Cabbage Chemistry--Finding Acids and Bases

You might have done experiments with well-labeled acids and bases in school, but have you ever wondered whether a certain food or chemical around the house is an acid or a base? You can find out using a red cabbage to make an indicator solution.

When two or more ingredients are entirely dissolved in one another, you have a solution. For example, mixing salt with water creates a clear solution, even though the salt is there and the solution tastes salty. When mixed with water, whether a chemical "donates" a charged particle (called an ion) to the solution&mdashin this case, a hydrogen ion&mdashor "accepts" one from it determines whether it's an acidic or basic solution. An indicator changes color when exposed to such a mixture, depending on whether the solution is acidic or basic.

Acids are solutions that lose hydrogen ions and usually taste sour. Some very common household solutions are acids, such as citrus fruit juices and household vinegar. Bases are solutions that pull hydrogen ions out of solution and onto themselves, "accepting" them, and usually feel slippery. Bases have many practical uses. For example, "antacids" like TUMS are used to reduce the acidity in your stomach. Other bases make useful household cleaning products.

To tell if something is an acid or a base, you can use a chemical called an indicator. An indicator changes color when it encounters an acid or base. There are many different types of indicators, some that are liquids and others that are concentrated on little strips of "litmus" paper. Indicators can be extracted from many different sources, including the pigment of many plants. For example, red cabbages contain an indicator pigment molecule called flavin, which is a type of molecule called an anthocyanin. Very acidic solutions will turn an anthocyanin red whereas neutral solutions will make it purplish and basic solutions will turn it greenish-yellow. Consequently, the color an anthocyanin solution turns can be used to determine a solution's pH&mdasha measure of how basic or acidic a solution is.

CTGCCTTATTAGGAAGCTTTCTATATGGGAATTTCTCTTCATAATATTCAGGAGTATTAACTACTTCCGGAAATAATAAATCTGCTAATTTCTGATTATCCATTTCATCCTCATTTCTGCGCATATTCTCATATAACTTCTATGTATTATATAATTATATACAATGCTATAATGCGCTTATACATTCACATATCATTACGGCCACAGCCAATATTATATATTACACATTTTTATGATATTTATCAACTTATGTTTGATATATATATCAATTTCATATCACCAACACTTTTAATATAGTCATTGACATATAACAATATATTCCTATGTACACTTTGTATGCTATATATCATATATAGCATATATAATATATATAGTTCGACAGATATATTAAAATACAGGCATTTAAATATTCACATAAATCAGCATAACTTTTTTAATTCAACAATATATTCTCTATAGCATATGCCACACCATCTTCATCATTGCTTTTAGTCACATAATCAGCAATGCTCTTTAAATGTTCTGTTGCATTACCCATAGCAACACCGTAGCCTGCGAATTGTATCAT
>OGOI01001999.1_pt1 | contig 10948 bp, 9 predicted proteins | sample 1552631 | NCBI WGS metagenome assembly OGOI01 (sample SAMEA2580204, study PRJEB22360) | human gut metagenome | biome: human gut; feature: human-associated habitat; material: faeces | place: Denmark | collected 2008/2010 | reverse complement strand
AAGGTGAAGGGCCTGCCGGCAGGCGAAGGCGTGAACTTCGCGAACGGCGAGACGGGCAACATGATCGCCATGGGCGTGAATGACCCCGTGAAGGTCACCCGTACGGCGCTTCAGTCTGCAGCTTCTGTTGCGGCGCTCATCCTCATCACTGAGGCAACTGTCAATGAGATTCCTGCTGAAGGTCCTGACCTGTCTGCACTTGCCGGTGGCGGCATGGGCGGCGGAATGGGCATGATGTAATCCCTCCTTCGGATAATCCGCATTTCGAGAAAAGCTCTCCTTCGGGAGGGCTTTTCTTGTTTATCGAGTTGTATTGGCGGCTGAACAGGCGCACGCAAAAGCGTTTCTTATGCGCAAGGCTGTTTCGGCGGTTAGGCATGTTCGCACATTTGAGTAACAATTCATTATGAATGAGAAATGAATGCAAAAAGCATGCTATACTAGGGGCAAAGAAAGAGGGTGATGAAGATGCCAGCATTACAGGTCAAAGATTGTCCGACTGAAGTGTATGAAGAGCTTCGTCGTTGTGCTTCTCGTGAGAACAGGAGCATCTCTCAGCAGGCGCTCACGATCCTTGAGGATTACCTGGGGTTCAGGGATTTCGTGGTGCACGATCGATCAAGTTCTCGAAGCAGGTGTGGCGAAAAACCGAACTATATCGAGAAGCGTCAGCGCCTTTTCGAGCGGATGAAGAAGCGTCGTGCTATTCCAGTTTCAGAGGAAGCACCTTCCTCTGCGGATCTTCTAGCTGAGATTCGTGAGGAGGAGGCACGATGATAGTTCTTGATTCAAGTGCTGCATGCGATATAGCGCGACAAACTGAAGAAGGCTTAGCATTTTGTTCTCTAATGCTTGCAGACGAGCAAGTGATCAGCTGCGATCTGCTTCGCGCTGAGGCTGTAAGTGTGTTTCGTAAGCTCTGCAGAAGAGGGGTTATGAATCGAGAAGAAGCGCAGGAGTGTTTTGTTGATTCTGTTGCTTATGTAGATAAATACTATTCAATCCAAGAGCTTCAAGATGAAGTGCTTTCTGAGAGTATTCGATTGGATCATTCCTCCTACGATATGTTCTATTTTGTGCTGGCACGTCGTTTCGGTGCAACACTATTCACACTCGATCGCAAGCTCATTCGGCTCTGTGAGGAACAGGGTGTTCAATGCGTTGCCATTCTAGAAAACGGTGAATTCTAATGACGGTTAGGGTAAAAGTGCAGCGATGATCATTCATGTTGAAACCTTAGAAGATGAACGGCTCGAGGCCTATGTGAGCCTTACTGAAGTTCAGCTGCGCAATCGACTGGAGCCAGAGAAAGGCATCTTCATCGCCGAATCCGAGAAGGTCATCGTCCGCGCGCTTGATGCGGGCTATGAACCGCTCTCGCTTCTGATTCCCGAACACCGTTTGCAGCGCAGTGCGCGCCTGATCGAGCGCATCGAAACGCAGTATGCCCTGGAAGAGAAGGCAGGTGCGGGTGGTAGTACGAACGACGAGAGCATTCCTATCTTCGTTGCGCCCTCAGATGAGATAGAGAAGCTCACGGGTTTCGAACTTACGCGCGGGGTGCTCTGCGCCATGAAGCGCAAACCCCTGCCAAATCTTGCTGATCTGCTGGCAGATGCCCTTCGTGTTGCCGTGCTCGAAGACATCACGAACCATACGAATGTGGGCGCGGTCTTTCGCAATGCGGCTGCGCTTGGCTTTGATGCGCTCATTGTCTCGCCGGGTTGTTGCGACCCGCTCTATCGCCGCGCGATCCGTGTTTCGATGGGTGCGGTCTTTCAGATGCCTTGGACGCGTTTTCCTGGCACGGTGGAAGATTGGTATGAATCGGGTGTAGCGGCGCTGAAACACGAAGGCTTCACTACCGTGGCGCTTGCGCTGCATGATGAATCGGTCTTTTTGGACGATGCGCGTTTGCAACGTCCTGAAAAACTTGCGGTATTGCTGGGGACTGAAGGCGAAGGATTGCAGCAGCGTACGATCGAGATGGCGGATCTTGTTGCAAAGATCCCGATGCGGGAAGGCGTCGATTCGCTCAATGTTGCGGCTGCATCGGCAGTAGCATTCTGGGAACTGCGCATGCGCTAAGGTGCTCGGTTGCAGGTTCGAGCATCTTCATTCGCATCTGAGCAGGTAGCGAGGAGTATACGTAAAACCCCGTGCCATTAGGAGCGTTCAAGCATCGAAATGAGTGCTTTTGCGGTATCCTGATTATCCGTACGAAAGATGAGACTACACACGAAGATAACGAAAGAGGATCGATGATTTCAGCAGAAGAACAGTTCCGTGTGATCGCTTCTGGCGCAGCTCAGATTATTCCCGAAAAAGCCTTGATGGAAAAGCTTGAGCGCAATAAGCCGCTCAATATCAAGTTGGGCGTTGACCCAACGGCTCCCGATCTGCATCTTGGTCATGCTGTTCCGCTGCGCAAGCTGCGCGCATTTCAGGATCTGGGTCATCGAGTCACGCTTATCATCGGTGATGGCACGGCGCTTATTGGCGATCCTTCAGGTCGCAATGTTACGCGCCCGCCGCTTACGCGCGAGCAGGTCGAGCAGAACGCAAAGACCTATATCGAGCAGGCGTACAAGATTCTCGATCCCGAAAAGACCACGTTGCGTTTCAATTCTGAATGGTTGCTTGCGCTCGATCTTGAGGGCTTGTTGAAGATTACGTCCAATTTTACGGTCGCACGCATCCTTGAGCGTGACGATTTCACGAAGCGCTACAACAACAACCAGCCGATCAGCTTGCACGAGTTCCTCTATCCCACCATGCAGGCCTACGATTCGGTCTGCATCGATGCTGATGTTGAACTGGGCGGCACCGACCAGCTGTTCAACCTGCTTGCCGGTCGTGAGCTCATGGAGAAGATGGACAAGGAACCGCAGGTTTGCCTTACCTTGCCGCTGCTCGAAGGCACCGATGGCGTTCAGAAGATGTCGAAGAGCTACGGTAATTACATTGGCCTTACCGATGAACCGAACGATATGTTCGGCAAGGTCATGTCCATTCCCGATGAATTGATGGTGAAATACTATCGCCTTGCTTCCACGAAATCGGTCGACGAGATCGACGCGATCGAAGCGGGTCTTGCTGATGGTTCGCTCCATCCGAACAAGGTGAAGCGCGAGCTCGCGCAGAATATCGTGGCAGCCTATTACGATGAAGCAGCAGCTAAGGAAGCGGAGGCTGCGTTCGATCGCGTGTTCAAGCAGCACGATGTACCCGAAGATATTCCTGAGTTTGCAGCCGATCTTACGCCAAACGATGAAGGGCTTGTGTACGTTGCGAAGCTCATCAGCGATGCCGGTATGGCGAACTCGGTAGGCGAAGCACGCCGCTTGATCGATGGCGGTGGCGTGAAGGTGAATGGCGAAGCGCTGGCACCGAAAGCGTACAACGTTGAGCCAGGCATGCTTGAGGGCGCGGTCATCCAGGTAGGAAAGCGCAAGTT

&bull A small red cabbage
&bull Pot of boiling water
&bull Strainer
&bull Two large bowls or pots
&bull Grater
&bull Tablespoon measurer
&bull Large spoon (optional)
&bull Three or more small, white paper cups (small, white paper drinking glasses or dishes will also work)
&bull Goggles or other protective eyewear
&bull Lemon or lime juice
&bull Vinegar
&bull Bleach-based cleaning product
&bull Other foods to test, such as clear soda pop, baking soda solution, egg whites, tomatoes, cottage cheese (optional)

&bull Grate a small red cabbage. If you do not want to grate the entire cabbage, grating half of a cabbage should be enough. Put the fine, pulpy grated cabbage into a large bowl or pot.
&bull Boil a pot of water. Use caution when handling the boiling water. Pour the boiling water into the bowl with the cabbage pulp until the water just covers the cabbage.
&bull Leave the cabbage mixture steeping, stirring occasionally, until the liquid is room temperature. This should take at least half an hour. The liquid will become red or purplish-red in color.